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Old 14th October 2012, 09:11 PM   #21
DF96 is offline DF96  England
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Quote:
Originally Posted by bear
That is only one aspect of the way conversations or contacts happen.
Of course. It is the aspect which puzzles me, though. I remember once hearing someone proudly telling his contact (I think on 2m) that he had 'made up a cable' (i.e. soldered connectors on the end). I was tempted to butt in and tell them that I had made the receiver, converter, transmitter, PSU and all the cables too. I decided that would sound too much like bragging so I kept silent.
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Old 15th October 2012, 12:53 AM   #22
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Default no code not necessarily just an applicance operator

i am a no code tech and designed and built my own antennas (i mainly operated on all the amateur satellites (at least until they all died)) rotor controller, amplifier and power amp. I also developed my own software to predict satellite passes, common viewing geometry and log my constacts. I still don't know the morse code, i appreciate where it is useful, missed a few contacts, but was never successful in learning it (tried all the various classes....). my elmer was really good he could carry on a conversation with me and listen to code in the background but i just did not have whatever was required to deal with morse code.

I made several friends in europe and would have long conversations with them. One person i met told me 'his government would not let him leave his city', we used to send xmas cards to each other.

just my 2 cents.
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Old 15th October 2012, 02:37 PM   #23
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I remember once hearing someone proudly telling his contact (I think on 2m) that he had 'made up a cable' (i.e. soldered connectors on the end)....tell them that I had made the receiver
In the RF world it's just like the audio world. Have we not seen threads here where someone is proud of the new interconnects or power cord that they just "designed"? We all had to start somewhere. My lifelong audio adventure began when I stripped a guitar cord and twisted its wires to the tone arm wires in an old Magnavox HiFi. I had "built" my first guitar amp at age 8 or so.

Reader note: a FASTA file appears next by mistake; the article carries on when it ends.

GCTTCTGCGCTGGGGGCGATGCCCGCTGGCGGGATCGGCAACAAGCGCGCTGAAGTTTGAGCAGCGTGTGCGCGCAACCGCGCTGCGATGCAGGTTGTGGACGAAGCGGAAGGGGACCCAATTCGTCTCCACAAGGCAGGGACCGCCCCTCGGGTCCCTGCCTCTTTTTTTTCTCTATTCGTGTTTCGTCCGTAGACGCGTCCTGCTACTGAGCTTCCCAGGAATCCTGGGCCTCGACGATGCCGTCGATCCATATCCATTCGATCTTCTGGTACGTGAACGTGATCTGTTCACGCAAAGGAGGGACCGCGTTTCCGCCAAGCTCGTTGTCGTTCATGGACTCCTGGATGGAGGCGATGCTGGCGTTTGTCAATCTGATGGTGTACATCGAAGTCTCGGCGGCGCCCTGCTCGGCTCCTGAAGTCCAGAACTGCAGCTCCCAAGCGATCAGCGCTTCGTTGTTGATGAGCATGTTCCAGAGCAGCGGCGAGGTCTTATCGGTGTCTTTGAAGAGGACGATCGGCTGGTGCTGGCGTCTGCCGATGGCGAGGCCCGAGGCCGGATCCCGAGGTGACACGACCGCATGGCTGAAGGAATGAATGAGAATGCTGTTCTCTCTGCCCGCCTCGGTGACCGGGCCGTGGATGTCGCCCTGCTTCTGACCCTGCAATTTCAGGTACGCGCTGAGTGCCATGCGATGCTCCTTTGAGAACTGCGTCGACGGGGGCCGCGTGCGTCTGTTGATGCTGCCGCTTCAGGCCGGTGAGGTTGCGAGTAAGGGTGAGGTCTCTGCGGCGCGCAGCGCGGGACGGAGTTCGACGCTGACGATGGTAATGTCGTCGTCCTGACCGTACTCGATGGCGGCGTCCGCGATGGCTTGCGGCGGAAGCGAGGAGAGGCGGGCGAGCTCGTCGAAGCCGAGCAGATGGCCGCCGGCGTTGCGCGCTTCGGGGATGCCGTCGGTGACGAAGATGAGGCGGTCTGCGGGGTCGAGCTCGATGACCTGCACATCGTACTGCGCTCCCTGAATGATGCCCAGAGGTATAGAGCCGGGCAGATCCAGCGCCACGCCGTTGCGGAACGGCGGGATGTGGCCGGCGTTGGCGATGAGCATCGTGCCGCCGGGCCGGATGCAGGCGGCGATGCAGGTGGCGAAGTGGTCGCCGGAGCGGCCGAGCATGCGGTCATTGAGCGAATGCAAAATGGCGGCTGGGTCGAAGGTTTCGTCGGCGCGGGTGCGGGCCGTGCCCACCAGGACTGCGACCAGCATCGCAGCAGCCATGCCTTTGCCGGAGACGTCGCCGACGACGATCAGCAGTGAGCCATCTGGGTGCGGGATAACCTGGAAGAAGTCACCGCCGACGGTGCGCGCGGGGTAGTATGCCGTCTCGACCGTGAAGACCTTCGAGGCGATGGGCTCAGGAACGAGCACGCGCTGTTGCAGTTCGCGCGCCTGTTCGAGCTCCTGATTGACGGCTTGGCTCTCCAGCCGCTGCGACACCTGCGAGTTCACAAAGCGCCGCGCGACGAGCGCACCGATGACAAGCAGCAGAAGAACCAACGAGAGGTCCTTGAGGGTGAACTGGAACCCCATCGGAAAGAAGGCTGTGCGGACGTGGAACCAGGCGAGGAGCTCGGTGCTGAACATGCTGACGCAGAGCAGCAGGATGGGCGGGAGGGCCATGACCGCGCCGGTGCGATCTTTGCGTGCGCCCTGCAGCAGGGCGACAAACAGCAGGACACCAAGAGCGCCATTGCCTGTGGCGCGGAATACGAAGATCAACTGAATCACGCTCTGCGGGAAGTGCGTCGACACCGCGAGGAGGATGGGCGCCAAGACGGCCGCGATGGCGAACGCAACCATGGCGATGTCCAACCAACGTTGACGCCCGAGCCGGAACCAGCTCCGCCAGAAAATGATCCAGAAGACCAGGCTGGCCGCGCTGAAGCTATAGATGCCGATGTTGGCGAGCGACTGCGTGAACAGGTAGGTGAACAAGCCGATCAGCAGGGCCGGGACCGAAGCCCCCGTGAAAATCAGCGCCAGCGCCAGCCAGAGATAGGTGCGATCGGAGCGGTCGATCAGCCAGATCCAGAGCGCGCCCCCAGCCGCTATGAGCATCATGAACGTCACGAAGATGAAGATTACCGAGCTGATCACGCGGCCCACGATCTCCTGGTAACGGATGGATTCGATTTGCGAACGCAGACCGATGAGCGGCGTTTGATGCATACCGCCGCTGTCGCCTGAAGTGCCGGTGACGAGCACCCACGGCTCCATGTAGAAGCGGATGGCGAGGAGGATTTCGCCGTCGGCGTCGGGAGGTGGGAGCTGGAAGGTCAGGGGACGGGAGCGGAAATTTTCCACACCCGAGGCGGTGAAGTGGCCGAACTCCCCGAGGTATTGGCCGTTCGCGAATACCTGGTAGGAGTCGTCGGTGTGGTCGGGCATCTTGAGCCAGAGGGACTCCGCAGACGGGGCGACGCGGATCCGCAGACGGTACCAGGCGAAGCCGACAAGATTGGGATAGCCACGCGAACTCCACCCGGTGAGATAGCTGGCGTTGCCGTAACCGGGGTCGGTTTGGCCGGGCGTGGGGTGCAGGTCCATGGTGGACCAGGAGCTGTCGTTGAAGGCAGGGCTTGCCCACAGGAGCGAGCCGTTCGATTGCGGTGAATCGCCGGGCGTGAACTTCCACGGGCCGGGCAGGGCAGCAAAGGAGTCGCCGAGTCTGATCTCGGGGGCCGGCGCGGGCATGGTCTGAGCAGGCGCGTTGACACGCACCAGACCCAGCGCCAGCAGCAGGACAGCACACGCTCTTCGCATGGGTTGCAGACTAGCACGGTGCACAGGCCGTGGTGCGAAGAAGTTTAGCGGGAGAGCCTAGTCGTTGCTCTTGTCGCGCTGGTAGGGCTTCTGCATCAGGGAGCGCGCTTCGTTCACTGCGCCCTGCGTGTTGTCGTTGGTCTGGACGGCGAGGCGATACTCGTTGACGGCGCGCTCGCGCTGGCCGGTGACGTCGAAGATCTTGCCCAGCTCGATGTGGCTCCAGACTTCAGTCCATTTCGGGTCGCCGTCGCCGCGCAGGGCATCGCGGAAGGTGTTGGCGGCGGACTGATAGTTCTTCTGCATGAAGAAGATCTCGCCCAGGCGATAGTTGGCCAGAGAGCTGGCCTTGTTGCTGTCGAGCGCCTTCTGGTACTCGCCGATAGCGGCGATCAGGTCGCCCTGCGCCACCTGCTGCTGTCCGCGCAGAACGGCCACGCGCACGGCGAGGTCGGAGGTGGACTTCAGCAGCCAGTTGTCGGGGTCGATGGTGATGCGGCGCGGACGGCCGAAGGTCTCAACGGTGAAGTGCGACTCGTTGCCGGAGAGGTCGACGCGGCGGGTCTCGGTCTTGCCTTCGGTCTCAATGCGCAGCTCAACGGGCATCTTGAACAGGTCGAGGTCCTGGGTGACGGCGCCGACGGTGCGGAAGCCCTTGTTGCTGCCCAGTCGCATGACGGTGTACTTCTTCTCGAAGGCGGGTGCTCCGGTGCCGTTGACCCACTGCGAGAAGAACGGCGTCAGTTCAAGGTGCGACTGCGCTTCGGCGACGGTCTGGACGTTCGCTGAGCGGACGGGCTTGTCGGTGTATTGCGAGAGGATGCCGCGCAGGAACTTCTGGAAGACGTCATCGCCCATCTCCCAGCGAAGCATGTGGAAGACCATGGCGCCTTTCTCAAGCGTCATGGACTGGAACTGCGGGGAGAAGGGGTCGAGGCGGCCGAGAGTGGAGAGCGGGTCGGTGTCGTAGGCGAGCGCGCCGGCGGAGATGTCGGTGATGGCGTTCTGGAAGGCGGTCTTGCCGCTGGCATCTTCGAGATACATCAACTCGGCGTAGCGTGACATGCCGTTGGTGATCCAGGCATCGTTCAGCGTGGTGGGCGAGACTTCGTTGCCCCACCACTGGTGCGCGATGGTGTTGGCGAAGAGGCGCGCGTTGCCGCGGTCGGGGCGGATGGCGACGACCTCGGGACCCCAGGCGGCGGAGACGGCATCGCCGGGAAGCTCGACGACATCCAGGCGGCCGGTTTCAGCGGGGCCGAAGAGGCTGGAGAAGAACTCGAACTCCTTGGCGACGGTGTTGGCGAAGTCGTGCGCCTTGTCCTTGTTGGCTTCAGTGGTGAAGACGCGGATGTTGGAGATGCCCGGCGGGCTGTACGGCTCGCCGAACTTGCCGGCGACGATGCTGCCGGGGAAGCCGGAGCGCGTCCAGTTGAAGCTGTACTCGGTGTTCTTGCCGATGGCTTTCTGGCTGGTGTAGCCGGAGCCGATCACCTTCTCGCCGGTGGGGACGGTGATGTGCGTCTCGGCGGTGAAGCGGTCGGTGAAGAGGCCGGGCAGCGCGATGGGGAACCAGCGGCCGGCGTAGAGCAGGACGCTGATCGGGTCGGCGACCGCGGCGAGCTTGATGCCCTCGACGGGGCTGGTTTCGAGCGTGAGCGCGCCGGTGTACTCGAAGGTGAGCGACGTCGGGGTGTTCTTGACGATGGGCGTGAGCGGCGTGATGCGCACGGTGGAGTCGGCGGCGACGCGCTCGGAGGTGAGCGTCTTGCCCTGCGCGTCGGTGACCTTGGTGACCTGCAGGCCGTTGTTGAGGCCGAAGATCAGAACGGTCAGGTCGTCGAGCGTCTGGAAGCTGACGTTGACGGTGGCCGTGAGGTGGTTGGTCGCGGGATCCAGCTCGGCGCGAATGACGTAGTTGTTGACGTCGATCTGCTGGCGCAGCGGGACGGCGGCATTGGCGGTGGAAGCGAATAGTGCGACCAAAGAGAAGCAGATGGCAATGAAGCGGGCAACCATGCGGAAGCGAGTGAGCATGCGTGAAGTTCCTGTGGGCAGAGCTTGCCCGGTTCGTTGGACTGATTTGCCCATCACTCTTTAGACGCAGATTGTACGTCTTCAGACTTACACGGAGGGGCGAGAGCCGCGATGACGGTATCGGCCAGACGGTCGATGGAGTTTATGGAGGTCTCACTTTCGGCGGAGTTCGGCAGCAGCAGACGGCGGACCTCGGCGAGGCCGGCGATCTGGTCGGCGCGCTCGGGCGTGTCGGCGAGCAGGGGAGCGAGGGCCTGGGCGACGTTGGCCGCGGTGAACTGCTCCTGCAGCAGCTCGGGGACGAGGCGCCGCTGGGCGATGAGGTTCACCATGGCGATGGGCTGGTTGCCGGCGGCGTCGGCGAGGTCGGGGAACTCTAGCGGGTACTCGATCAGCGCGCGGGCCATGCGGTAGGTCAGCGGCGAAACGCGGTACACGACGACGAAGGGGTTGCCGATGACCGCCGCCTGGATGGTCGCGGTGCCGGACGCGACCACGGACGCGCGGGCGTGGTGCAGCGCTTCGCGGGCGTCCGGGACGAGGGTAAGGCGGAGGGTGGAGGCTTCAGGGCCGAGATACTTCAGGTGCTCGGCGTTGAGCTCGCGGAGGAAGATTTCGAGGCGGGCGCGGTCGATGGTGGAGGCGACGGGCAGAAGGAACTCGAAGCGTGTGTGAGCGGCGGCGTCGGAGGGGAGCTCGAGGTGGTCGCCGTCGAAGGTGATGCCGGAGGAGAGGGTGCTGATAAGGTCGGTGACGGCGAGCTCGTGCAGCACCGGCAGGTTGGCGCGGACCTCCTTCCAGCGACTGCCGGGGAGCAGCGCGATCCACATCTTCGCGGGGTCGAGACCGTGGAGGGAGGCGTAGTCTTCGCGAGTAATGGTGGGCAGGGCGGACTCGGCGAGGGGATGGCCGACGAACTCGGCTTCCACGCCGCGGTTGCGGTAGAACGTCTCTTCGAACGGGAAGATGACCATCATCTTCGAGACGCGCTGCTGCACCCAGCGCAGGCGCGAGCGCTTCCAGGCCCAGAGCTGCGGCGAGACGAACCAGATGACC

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i am a no code tech and designed and built my own antennas
I am a no code extra. I used to make transceivers for UHF, EME, and other speciallized modes. I had designed and built my own HF SSB HF rig from parts I acquired when Pearce Simpson folded.

For those who don't know, they made CB sets. Their depot in Miami was mostly a distribution center for Japanese made radios with repair capability. For some reason there was a small room with some nice equipment and a good stash of parts that didn't fit their radios. High quality crystal filters and VHF transistors....SWEEP TUBES and 600 volt dynamotors (I wonder what they were making?).

I had a home made radio feeding a home made antenna on HF, An ATV setup on 432 and 902, a 902 FM repeater, and some other UHF experiments including 902 EME through a 12 foot TV dish.

After having the 12 foot dish in the yard for 15 years the city code enforcement nazis determined that it had to be removed. I attempted to fight this, which escalated to me being removed from the mayor's office by the police. My lawyer said it was a hopeless case. They now demanded that I remove ALL antennas from the property, even the TV antenna. All ham radio activity ceased in 1995.

This city has had a long list of corrupt officials including the first mayor who went to prision for defrauding the city, got out and ran for election again and almost won. The mayor I fought with was disbarred for ethics and is no longer around. Most of his henchmen are gone, and the code nazis are busy with all the empty houses. So about 4 years ago I put up a wire antenna that I got at a hamfest, got a cheap Yeasu and plugged it in. Didn't even solder my own coax! It will work Europe on 20M using JT65 and 5 watts.